[Beowulf] OS for 64 bit AMD

David Kewley kewley at gps.caltech.edu
Sat Apr 2 00:46:59 EST 2005

Thanks for your challenges, Joe.  Let me give you a bit of my background.

I am at this moment building a NAS server, and am working to enable and test 
xfs on RHEL4, for a ~8TB data volume.  I *want* to try xfs on RHEL4, and I 
hope to use it in production if I can satisfy myself that it's the right 

I get challenged by my colleages to justify straying from the default 
filesystem (ext3) that RH supports.  I hope to give them good reasons, 
because so far I like the feel of xfs (I have used it in a couple of other 
projects).  The final choice is mine, but I feel a responsibility to answer 
my colleagues' challenges.

The thread has gotten too tangled, so I'm going to drop most of it and make 
some short statements etc. instead.

You say xfsdump works, as if regular dump doesn't.  Dump *does* work.  What is 
so much better about xfsdump?

I'd really like to see comparisons of TODAY's xfs with TODAY's ext3, using 
whatever tests or comparisons you find most meaningful.  I'm not very 
interested in benchmarks or application tests from the past.  I am making a 
choice between xfs and ext3 today, not last year, and given that ext3 is 
claimed to have improved very recently, I want to see if those improvements 
change the balance.

Given my current work, I may have some (artificial) benchmarks in a week or 
so.  I would very much welcome suggestions about what to try, especially 
given yours (and other list members') expertise in this area.

RHEL4 beta versions were available for public download starting 9/27/04; 
interested parties could have started making detailed comparisons then.

Even though I wish xfs was supported in RHEL4, I'm not convinced that RH's 
choice *not* to support xfs is ill-considered or short-sightedly 
self-interested or done only out of competitive considerations.  I find the 
argument reasonable that RH chose to stick with ext3 because they believe it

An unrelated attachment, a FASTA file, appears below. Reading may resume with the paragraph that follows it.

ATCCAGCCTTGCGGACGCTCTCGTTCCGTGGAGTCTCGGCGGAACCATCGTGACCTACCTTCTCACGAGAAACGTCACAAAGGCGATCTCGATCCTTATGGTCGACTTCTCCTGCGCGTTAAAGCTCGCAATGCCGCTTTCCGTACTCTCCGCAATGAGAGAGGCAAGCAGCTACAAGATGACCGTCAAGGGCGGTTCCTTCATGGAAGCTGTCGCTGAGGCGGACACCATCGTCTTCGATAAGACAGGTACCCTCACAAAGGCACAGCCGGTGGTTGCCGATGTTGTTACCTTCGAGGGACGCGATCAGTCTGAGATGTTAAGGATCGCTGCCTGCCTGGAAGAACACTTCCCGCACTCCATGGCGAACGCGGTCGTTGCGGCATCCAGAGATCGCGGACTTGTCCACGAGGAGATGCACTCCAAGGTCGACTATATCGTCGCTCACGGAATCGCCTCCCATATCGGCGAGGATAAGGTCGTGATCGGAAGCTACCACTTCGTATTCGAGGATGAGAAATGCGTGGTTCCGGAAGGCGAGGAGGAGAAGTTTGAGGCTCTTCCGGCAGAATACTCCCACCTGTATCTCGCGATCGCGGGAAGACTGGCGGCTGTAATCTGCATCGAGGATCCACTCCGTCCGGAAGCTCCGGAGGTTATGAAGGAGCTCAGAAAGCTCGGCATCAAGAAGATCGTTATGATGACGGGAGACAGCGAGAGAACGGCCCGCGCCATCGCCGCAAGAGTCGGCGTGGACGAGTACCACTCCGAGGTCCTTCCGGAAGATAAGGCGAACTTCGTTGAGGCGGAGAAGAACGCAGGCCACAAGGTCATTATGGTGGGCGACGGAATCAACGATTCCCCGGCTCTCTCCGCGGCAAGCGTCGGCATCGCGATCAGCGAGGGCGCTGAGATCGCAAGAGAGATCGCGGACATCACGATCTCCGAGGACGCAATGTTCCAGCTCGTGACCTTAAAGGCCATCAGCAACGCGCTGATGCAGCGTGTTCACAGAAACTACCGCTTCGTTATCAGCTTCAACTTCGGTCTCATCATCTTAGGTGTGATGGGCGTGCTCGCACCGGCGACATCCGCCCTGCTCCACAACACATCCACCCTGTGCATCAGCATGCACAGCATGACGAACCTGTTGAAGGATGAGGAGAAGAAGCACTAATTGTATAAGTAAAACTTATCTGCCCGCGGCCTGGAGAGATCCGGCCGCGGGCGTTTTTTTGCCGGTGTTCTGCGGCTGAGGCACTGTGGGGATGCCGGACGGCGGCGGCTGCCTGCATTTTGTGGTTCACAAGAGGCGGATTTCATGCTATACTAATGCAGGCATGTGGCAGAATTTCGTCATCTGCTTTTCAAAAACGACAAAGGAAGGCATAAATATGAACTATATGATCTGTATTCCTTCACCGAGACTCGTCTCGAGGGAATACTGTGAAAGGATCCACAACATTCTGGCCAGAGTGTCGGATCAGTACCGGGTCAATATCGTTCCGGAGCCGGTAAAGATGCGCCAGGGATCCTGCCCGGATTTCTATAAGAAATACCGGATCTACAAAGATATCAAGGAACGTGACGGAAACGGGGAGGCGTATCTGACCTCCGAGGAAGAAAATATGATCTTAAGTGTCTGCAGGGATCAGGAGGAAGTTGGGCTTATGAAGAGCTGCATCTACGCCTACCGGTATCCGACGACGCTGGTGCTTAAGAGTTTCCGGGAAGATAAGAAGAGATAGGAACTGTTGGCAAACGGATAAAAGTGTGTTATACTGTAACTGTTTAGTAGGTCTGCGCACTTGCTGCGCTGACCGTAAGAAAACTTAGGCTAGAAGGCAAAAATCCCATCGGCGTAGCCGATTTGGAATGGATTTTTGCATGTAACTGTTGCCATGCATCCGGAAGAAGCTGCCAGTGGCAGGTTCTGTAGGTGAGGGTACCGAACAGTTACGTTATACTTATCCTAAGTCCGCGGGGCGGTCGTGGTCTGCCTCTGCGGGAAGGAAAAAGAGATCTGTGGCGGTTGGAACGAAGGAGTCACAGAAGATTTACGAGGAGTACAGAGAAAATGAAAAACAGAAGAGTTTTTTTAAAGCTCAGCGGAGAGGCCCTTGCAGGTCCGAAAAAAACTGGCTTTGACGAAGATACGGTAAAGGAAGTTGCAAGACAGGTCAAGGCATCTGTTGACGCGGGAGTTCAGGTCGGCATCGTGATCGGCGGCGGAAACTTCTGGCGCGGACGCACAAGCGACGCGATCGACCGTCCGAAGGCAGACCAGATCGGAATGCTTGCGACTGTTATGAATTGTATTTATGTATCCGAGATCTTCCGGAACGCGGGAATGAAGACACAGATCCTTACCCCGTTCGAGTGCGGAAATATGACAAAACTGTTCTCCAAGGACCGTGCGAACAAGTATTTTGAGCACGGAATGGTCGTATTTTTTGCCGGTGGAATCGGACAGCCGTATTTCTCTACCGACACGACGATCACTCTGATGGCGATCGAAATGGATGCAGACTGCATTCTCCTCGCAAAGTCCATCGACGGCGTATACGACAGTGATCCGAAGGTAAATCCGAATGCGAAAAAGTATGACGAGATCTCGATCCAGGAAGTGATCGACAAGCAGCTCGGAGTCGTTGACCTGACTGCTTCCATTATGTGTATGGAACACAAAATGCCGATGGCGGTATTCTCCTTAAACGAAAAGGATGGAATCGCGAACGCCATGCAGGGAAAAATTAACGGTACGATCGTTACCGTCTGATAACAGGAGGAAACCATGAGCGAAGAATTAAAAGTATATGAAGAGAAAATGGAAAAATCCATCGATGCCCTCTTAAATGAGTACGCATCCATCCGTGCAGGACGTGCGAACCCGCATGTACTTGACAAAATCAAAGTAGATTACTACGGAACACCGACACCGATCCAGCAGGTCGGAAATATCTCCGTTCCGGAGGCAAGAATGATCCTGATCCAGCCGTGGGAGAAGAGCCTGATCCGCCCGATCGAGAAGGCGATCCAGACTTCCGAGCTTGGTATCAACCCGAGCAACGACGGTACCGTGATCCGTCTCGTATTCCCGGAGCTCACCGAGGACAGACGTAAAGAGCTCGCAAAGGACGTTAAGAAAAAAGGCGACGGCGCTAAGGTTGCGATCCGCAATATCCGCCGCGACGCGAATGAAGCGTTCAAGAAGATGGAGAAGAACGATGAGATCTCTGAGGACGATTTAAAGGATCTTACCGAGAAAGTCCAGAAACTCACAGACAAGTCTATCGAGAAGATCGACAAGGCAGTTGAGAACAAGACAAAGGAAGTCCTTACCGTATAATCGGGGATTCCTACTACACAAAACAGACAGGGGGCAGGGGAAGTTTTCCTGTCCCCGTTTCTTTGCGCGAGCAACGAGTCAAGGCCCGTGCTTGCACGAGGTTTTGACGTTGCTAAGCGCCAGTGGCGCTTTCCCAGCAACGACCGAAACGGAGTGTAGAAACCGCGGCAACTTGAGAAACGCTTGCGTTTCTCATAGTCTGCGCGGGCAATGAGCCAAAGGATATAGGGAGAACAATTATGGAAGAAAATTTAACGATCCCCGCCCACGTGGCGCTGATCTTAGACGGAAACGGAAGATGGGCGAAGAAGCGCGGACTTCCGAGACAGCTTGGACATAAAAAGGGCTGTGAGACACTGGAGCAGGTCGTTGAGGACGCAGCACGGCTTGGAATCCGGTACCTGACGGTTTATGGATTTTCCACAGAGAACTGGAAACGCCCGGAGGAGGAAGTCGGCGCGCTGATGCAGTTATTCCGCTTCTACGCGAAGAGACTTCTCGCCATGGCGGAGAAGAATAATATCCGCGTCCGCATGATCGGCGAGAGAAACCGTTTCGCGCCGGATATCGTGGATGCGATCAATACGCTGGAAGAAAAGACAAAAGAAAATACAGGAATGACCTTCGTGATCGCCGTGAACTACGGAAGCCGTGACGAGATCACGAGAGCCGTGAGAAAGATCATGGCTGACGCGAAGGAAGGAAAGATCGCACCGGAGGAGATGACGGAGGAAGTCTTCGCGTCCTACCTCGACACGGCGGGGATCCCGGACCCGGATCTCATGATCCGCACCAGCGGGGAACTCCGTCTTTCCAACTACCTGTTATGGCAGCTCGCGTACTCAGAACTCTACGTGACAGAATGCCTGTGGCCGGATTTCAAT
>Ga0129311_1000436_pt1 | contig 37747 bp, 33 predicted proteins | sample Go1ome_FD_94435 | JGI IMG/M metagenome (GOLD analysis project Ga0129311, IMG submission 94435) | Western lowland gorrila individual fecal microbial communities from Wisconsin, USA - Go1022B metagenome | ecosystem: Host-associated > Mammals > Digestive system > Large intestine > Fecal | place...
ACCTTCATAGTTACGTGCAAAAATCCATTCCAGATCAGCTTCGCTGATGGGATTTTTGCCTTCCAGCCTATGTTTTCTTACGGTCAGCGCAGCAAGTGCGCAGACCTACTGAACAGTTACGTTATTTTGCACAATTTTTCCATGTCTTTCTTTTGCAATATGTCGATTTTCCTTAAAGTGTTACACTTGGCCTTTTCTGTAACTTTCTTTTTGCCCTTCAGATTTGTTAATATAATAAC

meets all their customers' needs, and they don't want to invest in talent to 
support other enterprise filesystems for major support-purchasing customers.

In particular, see this thread and its continuation in the October archives:


Even if you don't read anything else from this thread, check out these two 
posts from Arjan van de Ven, which quite forcefully presents his position on 
ext3 versus xfs:


If you believe he's misguided, argue with what he wrote. :)

> On a 2.6 kernel with CONFIG_LBD enabled, you
> can get up to a 9 million TB file on the same sized file system,
> though I would challenge you to gather, power, and connect sufficient
> number of disks to test this.

Yeah.  Let's see, that works out to around... <scribbles on 
envelope> ...400MW?  Yep, that's outside my budget.

> >>Note:  FC-x has xfs enabled, one only needs to use "linux xfs" on
> >> the boot line during installation.
> >
> > Yup.  They don't have to support it, which is likely why they don't
> > bother disabling it. :)
> Oddly enough, it works quite well in FC.  Imagine that.  They can
> have their cake and eat it too.  Without spending time/money/effort. 
> Other distros are doing it, and they are too in FC-x.
> Only they choose not to in RHEL4.  Obviously support has nothing to
> do with it (FC-x is a beta program for RHEL, and you need to fix your
> customers bug reports to make it a useful program).

How can you say, "Obviously support has nothing to do with it"?  I don't get 
that.  They have major customers buying expensive support for RHEL.  They 
offer no paid support for FC.  If they choose, they can ignore bug reports on 
FC xfs.


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